The politics of resources redefined™
The politics of resources redefined™
The politics of resources redefined™
The politics of resources redefined™
The politics of resources redefined™
The politics of resources redefined™
The politics of resources redefined™

Ratings update: Eni, Egypt

A decision tool for senior executives and investors, Critical Resource’s LicenseSecure™ model assesses the likely level of political and stakeholder risk (or the health of the ‘socio-political license to operate’) for resource projects. This ratings update provides a rapid overview of a new or updated asset in the LicenseSecure ratings database, with a focus on projects in the news.

Please note that the ratings below are provisional, based in part on open source analysis and are not from client projects. (Full LicenseSecure analyses are in-depth, involve extensive intelligence gathering and are confidential.)


Key development

  • In August, Eni discovered a “supergiant” natural gas field off the coast of Egypt. The Zohr field is the largest ever gas discovery in the Mediterranean. The company says it holds a possible 30tn cubic feet of gas. Eni CEO, Claudio Descalzi, suggests the field will be able to meet Egypt’s natural gas demands for at least a decade.
  • Eni started exploring at Zohr after receiving its licence in January 2014. The company aims to fast-track development and start production in 2017, a year ahead of schedule. It expects to invest between $6bn and $10bn to develop the field.


  • Zohr could provide multiple potential benefits for both Egypt and the region. The Egyptian government sees Eni’s discovery as an opportunity for the country to meet domestic energy demand, and to potentially become a net exporter.
  • The discovery could help attract renewed foreign investment in the Egyptian gas sector, which President Abdel Fattah al-Sisi has sought to reinvigorate following years of poor management. Attempts by previous governments to keep domestic energy prices artificially low discouraged investment in exploration. Recent reforms by Mr Sisi (including the lifting of domestic energy subsidies) have been successful at attracting foreign oil and gas investment which, following the discovery of Zohr, is expected to increase by $1bn this year.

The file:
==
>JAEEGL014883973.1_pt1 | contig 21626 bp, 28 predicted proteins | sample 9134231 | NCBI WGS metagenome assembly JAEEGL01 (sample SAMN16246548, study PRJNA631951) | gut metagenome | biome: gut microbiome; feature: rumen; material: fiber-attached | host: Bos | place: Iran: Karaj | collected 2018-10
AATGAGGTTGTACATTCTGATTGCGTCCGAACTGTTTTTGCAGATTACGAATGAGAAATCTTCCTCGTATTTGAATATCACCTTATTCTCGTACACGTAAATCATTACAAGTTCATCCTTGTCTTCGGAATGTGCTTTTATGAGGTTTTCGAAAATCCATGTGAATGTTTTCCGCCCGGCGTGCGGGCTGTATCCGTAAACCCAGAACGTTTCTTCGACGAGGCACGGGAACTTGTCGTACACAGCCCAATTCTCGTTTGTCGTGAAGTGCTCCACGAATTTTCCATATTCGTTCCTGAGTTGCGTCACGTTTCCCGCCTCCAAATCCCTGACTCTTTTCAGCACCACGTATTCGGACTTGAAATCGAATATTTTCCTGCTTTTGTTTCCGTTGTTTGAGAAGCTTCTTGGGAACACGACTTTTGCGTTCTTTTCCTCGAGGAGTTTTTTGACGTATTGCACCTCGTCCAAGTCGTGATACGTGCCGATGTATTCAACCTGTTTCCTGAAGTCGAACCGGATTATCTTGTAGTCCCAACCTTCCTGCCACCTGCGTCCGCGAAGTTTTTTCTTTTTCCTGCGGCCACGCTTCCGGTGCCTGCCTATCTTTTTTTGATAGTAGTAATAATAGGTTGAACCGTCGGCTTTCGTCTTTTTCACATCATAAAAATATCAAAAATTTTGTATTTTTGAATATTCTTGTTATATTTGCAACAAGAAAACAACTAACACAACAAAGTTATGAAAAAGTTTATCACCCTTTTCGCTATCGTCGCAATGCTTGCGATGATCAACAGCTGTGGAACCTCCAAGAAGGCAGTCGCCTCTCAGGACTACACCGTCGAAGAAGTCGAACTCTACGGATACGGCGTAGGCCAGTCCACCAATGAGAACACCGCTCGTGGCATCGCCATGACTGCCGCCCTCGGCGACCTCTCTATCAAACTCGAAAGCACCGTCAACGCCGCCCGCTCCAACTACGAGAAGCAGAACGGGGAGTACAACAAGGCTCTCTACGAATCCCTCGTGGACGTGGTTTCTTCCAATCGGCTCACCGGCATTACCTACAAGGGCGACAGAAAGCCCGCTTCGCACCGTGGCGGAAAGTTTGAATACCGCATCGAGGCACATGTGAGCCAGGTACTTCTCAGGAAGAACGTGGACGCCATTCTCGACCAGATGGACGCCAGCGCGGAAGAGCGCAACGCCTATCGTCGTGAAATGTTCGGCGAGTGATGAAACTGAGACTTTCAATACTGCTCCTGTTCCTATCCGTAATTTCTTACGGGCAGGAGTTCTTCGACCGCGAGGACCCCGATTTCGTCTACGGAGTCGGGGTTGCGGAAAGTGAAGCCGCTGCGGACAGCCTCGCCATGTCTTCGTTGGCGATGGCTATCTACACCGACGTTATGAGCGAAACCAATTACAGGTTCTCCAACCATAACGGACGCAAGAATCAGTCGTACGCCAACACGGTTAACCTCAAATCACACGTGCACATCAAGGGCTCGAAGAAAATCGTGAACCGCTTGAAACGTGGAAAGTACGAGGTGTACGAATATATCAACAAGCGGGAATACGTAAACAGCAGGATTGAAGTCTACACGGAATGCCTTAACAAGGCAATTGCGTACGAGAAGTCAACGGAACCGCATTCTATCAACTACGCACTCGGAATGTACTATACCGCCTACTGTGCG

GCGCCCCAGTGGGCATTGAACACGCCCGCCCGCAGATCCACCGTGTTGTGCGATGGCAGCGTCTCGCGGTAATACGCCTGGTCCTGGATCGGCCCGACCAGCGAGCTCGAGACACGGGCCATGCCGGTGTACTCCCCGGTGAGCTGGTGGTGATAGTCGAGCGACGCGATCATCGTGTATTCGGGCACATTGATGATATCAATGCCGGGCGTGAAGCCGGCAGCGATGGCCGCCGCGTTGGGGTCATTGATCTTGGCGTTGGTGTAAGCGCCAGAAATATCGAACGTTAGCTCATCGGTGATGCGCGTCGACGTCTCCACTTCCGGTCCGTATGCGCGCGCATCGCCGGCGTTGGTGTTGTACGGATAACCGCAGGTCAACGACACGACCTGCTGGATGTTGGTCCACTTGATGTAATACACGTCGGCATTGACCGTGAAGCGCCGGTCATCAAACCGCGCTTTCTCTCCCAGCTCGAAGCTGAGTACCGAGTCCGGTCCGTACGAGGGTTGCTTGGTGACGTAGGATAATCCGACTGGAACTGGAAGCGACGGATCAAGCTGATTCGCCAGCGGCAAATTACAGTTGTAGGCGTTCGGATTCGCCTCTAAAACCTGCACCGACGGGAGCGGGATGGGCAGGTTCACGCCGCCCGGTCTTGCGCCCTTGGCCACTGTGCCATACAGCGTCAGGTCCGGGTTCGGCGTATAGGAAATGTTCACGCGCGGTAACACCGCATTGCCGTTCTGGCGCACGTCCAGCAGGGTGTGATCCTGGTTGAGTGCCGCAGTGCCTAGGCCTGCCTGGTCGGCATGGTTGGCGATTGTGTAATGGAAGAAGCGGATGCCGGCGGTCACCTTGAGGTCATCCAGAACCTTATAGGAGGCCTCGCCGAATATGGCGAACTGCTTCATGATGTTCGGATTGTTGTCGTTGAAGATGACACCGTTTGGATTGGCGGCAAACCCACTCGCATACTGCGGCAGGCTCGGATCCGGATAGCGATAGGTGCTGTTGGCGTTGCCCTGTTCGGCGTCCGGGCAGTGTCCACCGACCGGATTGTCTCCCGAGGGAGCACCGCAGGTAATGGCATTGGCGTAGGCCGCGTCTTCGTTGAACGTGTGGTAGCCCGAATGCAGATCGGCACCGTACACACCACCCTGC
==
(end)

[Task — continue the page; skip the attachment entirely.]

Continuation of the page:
• Some analysts suggest that the discovery could contribute to political stability in a country which has been marred by unrest in recent years. The find will likely bolster support for Mr Sisi. A stable domestic supply of gas could serve to reduce civil unrest that has been exacerbated by regular power outages – a problem that Mr Sisi’s predecessor Mohamed Morsi could not contain. These factors together set the scene for widespread political and public support for Zohr.
  • However, uncertainties remain. For example, the discovery could impact unfavourably on regional relations, especially between Egypt and Israel. A spike in domestic production of the scale promised by Eni will significantly hit demand for Israeli gas. This could threaten to upend US efforts to use energy diplomacy to improve the historically strained relationship between Egypt and Israel. Mr Descalzi is optimistic and hopes that the two countries, as well as other regional gas exporters like Cyprus, can collaborate to form an “eastern Mediterranean hub” for natural gas. Another potential issue for Eni is that international NGOs may see the company as too close to what is widely seen as a repressive government.
  • Islamist extremism continues to be a major threat, as evidenced by the recent suspected targeting by militants of a passenger plane departing the country. While Zohr is offshore, Eni also has a presence in Cairo, the Western Desert and the Sinai Peninsula. In August 2014 an oil and gas worker was killed in the Western Desert during a carjacking reportedly undertaken by a militant group and on multiple occasions pipelines have been blown up in the Sinai peninsula. There is a reasonable likelihood of foreign firms continuing to be a target for militants, particularly as efforts against ISIS and affiliated groups are scaled up.
  • Eni knows Egypt well, having first entered the country over 60 years ago. It is therefore relatively well-placed to manage the significant challenges posed by the development of such a major discovery in an uncertain context. Even so, the risks will require extremely careful management and proactive engagement of stakeholders at the national and regional level.


Recent LicenseSecure ratings

  • Anglo American, South Africa (October 2015) click here
  • Statoil, Tanzania (September 2015) click here
  • South Pars, Iran (August 2015) click here
  • Block AD-10, Statoil & ConocoPhillips, Myanmar (June 2015) click here
  • Sea Lion, Premier Oil, Falkland Islands (May 2015) click here